I-465 Construction, the PRR and Madison Avenue

Indianapolis served as a railroad capital for many years before the coming of the automobile. Since surface roads connected Indianapolis to many points in the state in many directions, it was logical that the coming of the automobile would lead to a concentration of automobile routes. But those were still subject to the locations of railroads. The interstate would change all that.

The purpose of the interstate was to create a high speed, limited interruption traffic flow. This, by definition, would require the new interstates to deal with going over or under those rail routes. Most of those intersections were accomplished with the interstate going over the railroads. And these overpasses are high, due to the clearances that were going to be required by the railroads at the time.

If one looks at a map of Interstate 465, one would notice that there is only one railroad bridge over the interstate. That bridge is the original Madison & Indianapolis, then Pennsylvania Railroad, on the southside. The reason for this really came down to the location of the interstate more than anything else.

When the interstate’s location was decided, it would follow closely to the original chosen location to SR 100 which it was replacing. That original location, in terms of Indianapolis modern street names, was Shadeland Avenue, 82nd/86th Street, High School Road, and Thompson Road. A quick glance at a map shows this.

On the southside, through the south central part of the county, this led to the interstate route traversing through the Lick Creek “valley.” The Pennsylvania Railroad already had a bridge over Lick Creek in the area. That same bridge also crossed the road leading into what was Longacre Park (being turned into a trailer park from September 1963), which had been in that location since 1926.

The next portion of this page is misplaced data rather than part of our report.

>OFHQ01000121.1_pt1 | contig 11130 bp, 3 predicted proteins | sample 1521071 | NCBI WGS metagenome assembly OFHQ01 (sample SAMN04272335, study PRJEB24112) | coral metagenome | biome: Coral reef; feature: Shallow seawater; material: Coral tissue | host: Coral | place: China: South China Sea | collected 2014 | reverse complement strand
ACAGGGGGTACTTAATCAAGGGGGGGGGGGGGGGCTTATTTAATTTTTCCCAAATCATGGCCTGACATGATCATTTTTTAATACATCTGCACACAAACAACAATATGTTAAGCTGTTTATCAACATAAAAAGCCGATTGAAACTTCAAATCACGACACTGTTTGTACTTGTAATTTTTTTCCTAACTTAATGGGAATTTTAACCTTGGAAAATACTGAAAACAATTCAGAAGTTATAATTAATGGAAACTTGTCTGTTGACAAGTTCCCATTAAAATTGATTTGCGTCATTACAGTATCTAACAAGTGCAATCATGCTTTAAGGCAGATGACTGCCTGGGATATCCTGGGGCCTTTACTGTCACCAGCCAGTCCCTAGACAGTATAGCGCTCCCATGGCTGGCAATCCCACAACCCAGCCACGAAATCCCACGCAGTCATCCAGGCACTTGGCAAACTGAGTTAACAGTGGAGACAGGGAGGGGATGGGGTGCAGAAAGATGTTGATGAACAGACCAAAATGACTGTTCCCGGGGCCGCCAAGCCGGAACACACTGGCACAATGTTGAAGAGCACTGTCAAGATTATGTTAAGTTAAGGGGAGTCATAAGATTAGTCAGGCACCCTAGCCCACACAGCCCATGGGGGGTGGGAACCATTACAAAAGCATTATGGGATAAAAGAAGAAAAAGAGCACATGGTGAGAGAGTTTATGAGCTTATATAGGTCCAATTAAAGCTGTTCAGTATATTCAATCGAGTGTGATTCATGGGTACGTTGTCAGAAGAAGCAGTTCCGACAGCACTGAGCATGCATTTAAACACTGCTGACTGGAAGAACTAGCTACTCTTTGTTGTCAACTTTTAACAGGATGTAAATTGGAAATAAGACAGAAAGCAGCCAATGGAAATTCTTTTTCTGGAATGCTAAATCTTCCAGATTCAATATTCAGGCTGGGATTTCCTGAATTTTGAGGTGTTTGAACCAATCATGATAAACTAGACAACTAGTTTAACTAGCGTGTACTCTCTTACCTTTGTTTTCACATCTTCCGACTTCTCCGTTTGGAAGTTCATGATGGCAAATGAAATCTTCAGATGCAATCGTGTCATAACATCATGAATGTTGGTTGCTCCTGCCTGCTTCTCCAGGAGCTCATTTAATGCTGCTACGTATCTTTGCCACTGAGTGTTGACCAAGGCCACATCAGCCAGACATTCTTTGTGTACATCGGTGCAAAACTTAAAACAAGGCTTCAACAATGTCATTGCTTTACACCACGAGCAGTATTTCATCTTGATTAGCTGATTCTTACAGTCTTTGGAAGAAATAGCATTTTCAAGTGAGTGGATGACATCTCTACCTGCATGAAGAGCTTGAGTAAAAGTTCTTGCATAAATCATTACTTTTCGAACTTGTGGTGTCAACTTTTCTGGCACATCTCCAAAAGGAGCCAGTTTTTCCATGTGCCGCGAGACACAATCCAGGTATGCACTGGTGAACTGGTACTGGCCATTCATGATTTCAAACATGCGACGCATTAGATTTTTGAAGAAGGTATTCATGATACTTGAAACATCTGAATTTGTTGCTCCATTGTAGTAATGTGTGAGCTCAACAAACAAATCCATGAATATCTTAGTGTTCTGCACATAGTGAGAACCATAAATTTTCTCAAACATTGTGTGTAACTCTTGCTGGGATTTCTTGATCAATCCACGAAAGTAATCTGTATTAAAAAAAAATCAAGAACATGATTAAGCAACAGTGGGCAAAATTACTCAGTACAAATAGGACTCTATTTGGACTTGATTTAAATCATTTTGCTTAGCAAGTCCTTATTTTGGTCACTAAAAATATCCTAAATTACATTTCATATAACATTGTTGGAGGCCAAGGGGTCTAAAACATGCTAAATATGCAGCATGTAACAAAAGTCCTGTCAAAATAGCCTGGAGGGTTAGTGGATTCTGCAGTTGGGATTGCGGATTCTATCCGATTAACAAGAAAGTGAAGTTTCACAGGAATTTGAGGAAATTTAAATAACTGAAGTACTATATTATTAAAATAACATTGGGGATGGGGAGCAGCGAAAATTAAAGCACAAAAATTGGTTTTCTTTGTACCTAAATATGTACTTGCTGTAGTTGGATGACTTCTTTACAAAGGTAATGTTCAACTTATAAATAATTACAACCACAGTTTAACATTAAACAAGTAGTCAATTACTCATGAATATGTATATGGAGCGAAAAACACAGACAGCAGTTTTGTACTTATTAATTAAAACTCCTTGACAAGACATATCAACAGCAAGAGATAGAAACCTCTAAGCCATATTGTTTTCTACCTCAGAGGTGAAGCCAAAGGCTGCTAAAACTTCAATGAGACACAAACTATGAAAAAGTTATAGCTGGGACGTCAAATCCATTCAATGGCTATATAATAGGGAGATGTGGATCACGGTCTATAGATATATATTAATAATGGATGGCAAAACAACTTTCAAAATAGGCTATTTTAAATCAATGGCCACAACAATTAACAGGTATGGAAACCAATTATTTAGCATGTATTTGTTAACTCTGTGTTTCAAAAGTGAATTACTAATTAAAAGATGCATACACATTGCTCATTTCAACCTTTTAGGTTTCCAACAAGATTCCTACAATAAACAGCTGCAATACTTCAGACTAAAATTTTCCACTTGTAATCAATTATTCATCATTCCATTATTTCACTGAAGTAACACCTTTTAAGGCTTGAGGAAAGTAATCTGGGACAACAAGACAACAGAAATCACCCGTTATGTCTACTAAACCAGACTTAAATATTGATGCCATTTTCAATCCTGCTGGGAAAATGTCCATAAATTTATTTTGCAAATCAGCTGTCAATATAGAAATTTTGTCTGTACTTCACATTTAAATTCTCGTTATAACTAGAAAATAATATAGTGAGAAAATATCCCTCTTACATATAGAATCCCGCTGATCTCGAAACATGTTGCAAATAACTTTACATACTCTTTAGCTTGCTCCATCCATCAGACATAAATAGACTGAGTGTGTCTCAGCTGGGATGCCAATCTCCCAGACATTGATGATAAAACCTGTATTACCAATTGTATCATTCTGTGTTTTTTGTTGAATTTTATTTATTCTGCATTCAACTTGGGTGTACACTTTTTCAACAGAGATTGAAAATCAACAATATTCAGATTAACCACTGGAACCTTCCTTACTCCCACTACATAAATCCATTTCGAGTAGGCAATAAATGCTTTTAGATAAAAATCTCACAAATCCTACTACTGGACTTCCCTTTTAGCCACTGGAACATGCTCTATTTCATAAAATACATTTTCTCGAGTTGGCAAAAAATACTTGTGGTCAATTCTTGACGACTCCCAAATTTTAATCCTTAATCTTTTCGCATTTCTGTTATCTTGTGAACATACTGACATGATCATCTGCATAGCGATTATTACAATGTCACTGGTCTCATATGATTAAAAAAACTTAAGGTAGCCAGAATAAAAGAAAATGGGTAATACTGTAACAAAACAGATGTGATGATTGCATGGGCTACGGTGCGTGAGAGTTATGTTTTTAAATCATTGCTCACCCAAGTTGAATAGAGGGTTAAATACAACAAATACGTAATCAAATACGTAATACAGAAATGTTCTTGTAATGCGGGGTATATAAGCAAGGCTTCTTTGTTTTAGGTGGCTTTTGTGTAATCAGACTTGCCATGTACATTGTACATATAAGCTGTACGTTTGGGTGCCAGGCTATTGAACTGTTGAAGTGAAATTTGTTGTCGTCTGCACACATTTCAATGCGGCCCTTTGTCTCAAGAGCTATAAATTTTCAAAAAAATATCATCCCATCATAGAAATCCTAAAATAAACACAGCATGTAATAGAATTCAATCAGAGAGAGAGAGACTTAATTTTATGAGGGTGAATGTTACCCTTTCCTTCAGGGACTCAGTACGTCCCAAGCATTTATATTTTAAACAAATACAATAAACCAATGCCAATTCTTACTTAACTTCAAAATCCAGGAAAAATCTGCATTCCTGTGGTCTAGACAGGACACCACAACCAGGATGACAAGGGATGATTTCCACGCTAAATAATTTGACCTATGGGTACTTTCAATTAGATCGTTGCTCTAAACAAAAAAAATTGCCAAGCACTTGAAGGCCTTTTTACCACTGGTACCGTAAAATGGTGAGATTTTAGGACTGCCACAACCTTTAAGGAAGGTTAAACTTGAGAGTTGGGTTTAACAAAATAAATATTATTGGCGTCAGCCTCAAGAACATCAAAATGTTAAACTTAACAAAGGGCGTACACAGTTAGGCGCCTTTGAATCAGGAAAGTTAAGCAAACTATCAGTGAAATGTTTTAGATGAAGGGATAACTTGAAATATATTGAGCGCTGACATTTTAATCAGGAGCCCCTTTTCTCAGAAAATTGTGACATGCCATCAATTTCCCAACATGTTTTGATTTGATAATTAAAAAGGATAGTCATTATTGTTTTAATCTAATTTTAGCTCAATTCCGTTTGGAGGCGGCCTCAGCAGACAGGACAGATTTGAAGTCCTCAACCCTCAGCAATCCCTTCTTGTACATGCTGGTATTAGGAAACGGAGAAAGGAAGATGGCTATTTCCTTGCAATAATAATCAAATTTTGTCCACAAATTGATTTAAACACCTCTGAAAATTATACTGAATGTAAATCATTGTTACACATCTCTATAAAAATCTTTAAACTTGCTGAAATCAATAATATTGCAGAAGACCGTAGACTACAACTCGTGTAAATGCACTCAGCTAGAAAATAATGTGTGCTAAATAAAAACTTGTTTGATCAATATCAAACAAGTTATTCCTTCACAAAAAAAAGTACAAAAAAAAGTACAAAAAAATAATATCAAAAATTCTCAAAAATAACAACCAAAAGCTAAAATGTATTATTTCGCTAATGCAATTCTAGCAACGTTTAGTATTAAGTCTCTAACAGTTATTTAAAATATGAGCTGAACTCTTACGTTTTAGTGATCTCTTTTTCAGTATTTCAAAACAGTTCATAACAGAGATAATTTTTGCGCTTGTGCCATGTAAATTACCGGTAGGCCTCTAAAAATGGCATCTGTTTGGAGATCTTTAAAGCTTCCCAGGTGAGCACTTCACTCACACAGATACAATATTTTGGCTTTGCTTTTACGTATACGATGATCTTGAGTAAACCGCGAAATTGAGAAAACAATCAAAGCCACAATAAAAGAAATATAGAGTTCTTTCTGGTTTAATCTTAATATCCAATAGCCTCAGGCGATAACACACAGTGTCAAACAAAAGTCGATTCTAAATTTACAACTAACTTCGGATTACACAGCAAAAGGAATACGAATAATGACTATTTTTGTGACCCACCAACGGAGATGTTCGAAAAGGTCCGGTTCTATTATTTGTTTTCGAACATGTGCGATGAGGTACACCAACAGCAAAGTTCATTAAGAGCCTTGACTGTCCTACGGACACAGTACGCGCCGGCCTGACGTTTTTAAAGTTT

Louisville & Indiana (former Madison & Indianapolis/Panhandle/Pennsylvania Railroad) bridge over Lick Creek and Lick Creek Parkway into Longacre Mobile Home Park. This Google Maps image was sampled on 10 May 2020, from an image captured in June 2019. This image shows both the original bridge and the 1964 concrete expansion places on top to raise the level of the railroad.

The level of the railroad over that section of the coming interstate was right around 13 feet above ground level. This amount of clearance wasn’t enough for the State Highway Commission. This would require the Pennsylvania Railroad to raise the level of the railroad about three feet. This can be seen by the concrete extension over and above the old stone bridge over Lick Creek and Lick Creek Parkway just south of the interstate.

Google Map aerial photo of the Louisville & Indiana crossing of Interstate 465. Image was sampled 10 May 2020.

The Indianapolis Star of 27 March 1964, in a news story announcing road closures throughout the area, mentions that “Lawrence Street will be blocked for two weeks while the Pennsylvania Railroad elevated and repairs the tracks in connection with Interstate 465 construction.”

Also at work at the time was the Madison Avenue crossing of Interstate 465. Before the coming of the interstate, Madison Avenue had been a two lane state road, SR 431, south of Shelby Street. The main access to Longacre Park was actually north of Lick Creek, as shown in the following 1952 aerial photograph from MapIndy. The trailer park along Madison Avenue at Redfern Drive would come into direct play when I-465 started construction through the area.